Nation and World

A promise is a promise


by Jan Gillis ('07)

 
image: /_images/news/2015/katrina-rebuild-1087.jpg

SUMMARY: A decade after Hurricane Katrina hit the Gulf Coast, JMU students, alumni, faculty and staff are still honoring a commitment to help the region recover.


From Winter 2016 Madison.

Commitments can be hard to keep.

So it is remarkable that a decade after Hurricane Katrina hit the Gulf Coast, JMU students, alumni, faculty and staff are still honoring a commitment to help the region recover. Back in August 2005, members of the JMU community immediately knew they wanted to help with Katrina relief. The first JMU trip to the area during Thanksgiving week 2005 made one thing brutally apparent: recovery would not be overnight.

That busload of JMU volunteers traveled to Biloxi, Mississippi. Lauren Caskey (’08) remembers: “The bus driver had a heck of a time navigating through streets full of debris — downed trees, boats that had floated away, entire houses that were pushed off their foundations — in almost complete darkness. The streetlights were out, and the only power was coming from generators. This was three months after the storm, and Biloxi looked like a ghost town.”

“The projection at the time was that it would take a decade to rebuild the area,” says Misty Newman, assistant director of JMU’s Department of Community Service-Learning. The JMU Alternative Break Program made a commitment to this effort, initiating an annual May Break dedicated solely to rebuilding in the Gulf Coast region.

‘The New Orleans trips reflect the culture of learning and development at JMU... and commitment to community.’— Dan Smolkin (’11) Alternative Breaks 2008, 2009, 2010 and 2015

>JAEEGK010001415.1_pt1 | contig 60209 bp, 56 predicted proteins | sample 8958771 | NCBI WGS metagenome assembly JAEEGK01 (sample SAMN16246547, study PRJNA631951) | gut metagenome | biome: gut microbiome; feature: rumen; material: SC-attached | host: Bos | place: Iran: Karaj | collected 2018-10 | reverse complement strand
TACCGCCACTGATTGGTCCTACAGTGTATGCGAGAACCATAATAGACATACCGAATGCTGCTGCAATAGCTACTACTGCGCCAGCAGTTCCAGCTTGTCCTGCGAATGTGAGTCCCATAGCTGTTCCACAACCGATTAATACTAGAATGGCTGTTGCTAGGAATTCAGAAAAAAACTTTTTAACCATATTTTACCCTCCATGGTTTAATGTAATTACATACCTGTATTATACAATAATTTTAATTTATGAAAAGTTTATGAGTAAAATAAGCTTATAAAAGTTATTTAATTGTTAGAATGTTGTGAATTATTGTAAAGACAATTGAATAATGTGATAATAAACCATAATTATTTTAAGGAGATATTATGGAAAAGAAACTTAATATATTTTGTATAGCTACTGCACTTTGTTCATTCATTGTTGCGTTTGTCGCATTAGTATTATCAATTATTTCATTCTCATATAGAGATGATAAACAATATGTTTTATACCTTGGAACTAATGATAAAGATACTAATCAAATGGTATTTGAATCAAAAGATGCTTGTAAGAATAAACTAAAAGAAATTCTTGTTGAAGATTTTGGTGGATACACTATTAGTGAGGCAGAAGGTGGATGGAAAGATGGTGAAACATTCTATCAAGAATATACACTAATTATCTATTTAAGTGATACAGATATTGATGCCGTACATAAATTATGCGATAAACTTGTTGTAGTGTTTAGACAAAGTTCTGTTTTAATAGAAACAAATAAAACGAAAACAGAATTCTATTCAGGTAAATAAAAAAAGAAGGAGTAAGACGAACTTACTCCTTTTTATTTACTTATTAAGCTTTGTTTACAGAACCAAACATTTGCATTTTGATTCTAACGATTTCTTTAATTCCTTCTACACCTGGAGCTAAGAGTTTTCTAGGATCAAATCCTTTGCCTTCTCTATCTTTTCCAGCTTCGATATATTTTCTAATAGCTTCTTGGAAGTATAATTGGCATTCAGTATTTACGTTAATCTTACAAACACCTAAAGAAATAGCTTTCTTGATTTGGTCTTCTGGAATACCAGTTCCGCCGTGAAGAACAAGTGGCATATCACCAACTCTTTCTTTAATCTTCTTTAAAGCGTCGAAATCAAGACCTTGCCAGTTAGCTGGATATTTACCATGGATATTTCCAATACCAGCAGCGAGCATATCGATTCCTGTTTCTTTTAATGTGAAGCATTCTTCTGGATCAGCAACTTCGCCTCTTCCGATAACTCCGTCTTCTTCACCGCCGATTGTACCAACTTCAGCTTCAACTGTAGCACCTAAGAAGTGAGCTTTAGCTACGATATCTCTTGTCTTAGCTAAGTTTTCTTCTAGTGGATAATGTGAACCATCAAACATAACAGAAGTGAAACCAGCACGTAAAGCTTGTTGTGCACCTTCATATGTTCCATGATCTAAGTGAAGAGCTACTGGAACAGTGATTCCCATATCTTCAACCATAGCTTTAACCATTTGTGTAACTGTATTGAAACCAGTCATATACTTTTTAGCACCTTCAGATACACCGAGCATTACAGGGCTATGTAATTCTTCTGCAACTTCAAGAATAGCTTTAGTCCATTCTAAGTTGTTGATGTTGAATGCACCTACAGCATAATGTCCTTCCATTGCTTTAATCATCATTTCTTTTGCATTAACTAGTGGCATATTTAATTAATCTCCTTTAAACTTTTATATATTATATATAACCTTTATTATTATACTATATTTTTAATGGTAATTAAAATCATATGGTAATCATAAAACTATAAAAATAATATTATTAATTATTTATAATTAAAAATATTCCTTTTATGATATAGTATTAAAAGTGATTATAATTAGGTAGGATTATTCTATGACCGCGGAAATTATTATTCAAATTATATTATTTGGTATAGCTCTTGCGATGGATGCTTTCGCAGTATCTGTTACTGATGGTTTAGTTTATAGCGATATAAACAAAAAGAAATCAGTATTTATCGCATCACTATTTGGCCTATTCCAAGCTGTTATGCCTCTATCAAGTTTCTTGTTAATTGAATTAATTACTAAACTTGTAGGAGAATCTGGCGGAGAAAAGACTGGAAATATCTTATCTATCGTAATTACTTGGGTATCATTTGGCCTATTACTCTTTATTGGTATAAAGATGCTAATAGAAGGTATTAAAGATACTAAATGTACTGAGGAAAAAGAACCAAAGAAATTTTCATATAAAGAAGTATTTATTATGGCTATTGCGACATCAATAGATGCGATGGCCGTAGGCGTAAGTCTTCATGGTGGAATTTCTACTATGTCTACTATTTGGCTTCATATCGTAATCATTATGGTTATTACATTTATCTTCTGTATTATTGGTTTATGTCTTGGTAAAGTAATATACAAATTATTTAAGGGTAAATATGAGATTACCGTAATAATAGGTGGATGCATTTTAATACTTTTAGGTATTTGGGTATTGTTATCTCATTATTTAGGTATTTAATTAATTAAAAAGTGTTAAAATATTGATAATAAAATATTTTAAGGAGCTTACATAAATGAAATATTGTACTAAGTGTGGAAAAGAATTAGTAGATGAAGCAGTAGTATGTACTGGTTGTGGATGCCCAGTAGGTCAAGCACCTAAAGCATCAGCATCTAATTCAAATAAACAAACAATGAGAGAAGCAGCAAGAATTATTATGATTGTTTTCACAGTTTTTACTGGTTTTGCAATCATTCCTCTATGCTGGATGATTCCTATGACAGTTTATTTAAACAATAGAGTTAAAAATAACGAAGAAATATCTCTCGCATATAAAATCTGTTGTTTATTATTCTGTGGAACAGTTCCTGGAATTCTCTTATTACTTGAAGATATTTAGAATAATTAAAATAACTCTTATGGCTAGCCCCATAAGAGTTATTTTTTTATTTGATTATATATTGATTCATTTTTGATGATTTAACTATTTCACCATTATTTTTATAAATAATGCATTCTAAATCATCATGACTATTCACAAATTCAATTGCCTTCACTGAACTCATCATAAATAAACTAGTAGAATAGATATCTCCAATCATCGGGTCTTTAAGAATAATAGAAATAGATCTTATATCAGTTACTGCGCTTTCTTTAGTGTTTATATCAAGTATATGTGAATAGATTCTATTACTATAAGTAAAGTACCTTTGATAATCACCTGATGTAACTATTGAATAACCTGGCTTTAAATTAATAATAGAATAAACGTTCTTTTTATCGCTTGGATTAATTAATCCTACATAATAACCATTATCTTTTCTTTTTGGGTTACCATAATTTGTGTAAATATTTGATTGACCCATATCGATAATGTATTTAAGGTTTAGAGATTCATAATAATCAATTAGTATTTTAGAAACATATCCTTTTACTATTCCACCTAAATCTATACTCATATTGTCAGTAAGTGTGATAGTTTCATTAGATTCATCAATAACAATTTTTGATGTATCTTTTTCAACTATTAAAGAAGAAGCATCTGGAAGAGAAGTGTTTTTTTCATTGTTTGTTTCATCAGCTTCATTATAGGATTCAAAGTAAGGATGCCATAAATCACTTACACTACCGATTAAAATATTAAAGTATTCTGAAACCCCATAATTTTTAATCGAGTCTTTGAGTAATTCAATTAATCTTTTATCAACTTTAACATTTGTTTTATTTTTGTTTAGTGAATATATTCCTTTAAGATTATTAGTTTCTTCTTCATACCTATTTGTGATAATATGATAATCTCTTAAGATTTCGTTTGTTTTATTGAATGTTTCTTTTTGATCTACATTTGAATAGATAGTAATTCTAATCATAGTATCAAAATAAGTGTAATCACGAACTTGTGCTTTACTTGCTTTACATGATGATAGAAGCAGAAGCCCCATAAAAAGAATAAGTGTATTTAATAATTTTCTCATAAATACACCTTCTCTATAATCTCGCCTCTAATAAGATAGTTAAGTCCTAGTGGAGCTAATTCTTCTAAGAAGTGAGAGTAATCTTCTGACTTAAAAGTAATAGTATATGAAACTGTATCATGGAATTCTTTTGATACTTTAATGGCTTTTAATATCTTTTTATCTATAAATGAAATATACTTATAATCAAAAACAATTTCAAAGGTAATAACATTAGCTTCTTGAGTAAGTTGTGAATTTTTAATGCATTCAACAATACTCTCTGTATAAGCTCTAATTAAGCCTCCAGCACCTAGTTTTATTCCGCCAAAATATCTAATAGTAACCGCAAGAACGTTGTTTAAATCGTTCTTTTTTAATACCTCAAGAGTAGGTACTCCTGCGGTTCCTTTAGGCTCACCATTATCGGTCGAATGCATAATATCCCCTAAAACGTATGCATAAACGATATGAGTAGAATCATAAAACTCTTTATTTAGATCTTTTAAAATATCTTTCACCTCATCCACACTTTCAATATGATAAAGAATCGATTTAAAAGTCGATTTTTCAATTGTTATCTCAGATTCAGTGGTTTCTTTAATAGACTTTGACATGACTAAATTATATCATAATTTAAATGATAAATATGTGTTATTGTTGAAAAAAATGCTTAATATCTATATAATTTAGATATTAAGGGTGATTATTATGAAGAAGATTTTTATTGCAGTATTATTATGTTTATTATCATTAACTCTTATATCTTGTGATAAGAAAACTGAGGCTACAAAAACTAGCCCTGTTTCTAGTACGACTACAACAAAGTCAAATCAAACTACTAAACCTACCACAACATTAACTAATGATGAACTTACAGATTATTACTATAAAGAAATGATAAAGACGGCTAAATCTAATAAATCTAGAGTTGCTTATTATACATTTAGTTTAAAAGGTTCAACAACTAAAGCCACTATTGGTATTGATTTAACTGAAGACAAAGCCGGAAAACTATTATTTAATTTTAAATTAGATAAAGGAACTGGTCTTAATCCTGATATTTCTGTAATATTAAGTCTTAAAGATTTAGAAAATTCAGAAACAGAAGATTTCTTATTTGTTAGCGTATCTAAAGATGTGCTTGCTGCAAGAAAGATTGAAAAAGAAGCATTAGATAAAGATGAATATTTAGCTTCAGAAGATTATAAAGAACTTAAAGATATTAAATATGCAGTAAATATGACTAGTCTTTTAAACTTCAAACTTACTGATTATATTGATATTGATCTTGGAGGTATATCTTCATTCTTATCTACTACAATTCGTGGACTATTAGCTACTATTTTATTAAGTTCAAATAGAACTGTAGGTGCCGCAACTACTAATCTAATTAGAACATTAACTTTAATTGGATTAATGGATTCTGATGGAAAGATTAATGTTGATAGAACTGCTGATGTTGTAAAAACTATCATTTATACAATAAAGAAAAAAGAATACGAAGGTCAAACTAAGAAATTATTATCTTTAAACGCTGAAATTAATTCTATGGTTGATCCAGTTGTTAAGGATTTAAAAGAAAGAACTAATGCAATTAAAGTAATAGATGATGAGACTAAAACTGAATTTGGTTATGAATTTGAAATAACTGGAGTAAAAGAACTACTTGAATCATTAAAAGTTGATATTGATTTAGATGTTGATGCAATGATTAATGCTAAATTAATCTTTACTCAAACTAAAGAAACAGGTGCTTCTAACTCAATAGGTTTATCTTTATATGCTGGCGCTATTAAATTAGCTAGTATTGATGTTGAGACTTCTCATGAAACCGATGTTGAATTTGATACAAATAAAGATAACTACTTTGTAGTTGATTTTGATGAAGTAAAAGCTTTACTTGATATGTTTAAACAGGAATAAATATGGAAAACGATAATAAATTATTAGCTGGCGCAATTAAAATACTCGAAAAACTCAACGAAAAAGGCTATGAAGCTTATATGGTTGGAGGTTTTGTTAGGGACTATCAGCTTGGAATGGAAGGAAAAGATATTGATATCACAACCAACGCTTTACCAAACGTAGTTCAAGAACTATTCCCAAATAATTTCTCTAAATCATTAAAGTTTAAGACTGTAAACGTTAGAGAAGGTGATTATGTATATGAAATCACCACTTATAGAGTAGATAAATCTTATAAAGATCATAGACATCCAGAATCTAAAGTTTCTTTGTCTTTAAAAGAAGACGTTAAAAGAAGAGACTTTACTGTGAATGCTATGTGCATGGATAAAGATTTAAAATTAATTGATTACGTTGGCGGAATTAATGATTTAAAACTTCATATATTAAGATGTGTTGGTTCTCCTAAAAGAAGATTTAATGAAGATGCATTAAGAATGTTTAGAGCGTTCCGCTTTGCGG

Photo from JMU Alternative Thanksgiving Break in New Orleans

“This coming May will be our 10th year,” says Newman, “but we also wanted to commemorate our first trip a decade ago in November by going to New Orleans at Thanksgiving.”

“Ten years later, I have to admit I’m somewhat surprised that current JMU students are interested in rebuilding New Orleans,” says Caskey. “After all, most of them were in elementary school when Katrina hit the Gulf Coast.”

Despite the passing of the years, the motivation to make a difference remains strong throughout the Madison community. And, as highlighted during Katrina Awareness Week hosted by CS-L in September, there is a continued need for assistance.

“In New Orleans alone there are approximately 30,000 homes that have not been re-entered since Katrina,” says Newman.

Photo from JMU Alternative Thanksgiving Break in New Orleans

Alumni of previous Alternative Breaks, including previous trips to New Orleans, participated in the Thanksgiving Break, and the addition made for an enriched experience for all participants.

‘I’m proud to be an alumna of a university that lives up to its mission statement every day.’ — Lauren Caskey (’08) Alternative Breaks 2005, 2006, 2007 and 2015

“All of the JMU students I met were thoughtful, open-minded and truly engaged in service-learning. They discussed poverty, education, the environment and other Katrina-related issues with passion, curiosity and respect,” says Caskey.

New Orleans native Dan Smolkin (’11) participated in and led trips in 2008, 2009 and 2010. “As an alumni returning with current undergrads to my hometown for a week of service, I was reminded of the truly wonderful spirit of community and giving at JMU. Ten years since the storm, this trip shows the commitment runs strong.”

Published: Friday, November 20, 2015

Last Updated: Thursday, October 20, 2016

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